- Along with two receptions, we’ll both have two outfits. That means two wedding dresses and two suits. I’ve always thought it would be so special to be able to wear a traditional Chinese wedding dress to the banquet, so that’s what I’m going to do. And RD will also be wearing a traditional Chinese suit which I’m really excited about. This is definitely something that is important to us, so we’re going to make it happen. But…
- I’m getting both wedding dresses custom made. At first I was going to make all these appointments to try on dresses so that I could have some sort of special bridal experience. But the more I thought about it, the more I wondered what the point was. After doing a lot of research, the dresses that I liked the most were way out of my price range, and besides, the dress isn’t a super important element to our wedding anyway. So I started researching online dress makers, and found an amazing resource of people with gorgeous dresses and really great reviews from other brides. Since what I want isn’t super complicated or fussy and I know what dress shapes flatter my body best, I’m just going to go for it.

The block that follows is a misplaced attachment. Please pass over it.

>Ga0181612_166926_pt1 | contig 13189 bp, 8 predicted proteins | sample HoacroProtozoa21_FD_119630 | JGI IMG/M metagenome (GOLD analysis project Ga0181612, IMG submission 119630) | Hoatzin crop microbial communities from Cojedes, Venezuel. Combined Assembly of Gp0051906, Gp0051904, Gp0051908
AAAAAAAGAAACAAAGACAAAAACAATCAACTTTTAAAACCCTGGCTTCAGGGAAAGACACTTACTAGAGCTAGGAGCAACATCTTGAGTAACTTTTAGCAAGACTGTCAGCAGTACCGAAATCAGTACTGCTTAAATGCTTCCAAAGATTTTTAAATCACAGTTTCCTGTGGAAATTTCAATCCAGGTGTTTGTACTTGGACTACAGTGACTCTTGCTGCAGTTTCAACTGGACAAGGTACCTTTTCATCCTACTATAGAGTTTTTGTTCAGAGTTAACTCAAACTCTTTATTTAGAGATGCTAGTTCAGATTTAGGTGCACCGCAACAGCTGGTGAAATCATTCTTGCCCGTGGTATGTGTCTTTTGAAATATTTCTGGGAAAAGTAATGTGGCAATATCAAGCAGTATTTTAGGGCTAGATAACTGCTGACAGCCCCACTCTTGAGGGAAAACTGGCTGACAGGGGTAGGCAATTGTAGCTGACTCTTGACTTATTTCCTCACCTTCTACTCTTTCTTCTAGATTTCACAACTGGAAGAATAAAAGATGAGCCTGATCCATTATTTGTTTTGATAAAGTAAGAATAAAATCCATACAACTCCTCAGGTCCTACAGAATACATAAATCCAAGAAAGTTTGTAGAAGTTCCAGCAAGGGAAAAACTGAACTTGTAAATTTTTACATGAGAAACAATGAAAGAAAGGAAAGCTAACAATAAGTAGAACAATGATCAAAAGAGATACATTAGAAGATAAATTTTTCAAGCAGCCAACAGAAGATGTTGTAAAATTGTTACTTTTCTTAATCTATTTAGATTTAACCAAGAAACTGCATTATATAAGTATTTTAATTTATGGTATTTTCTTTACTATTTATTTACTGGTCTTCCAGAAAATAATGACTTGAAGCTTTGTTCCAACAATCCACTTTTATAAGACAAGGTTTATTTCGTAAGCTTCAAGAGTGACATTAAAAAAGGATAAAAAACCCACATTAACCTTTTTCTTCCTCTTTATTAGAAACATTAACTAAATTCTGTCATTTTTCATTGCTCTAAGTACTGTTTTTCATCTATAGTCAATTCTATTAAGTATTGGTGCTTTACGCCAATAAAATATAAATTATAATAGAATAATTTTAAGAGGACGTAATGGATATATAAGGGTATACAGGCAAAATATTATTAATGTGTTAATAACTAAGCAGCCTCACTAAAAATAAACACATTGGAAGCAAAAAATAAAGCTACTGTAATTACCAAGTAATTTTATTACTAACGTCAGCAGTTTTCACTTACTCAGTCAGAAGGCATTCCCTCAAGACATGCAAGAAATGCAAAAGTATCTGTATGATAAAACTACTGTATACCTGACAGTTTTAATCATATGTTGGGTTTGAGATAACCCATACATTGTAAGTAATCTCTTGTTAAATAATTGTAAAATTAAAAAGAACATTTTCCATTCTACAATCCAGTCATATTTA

- Our decorations will be minimal. RD is DIYing the ceremony decorations, and my sister and I are going to make some centre pieces for the reception. But other than that? We don’t have anything else planned. Ok, maybe I’ll buy a cute “Just Married” banner to hang on the table at the reception.
- I’m going to make our wedding favours. At first I was going to buy them, but the more I thought about it, the more I wanted to actually put in effort to thank people for coming. So I’m to attempt to DIY this task for both receptions. It shouldn’t cost much, but it’s not something I’ve ever done before … so if it fails in the test run, then don’t worry! I’ve got a back-up plan.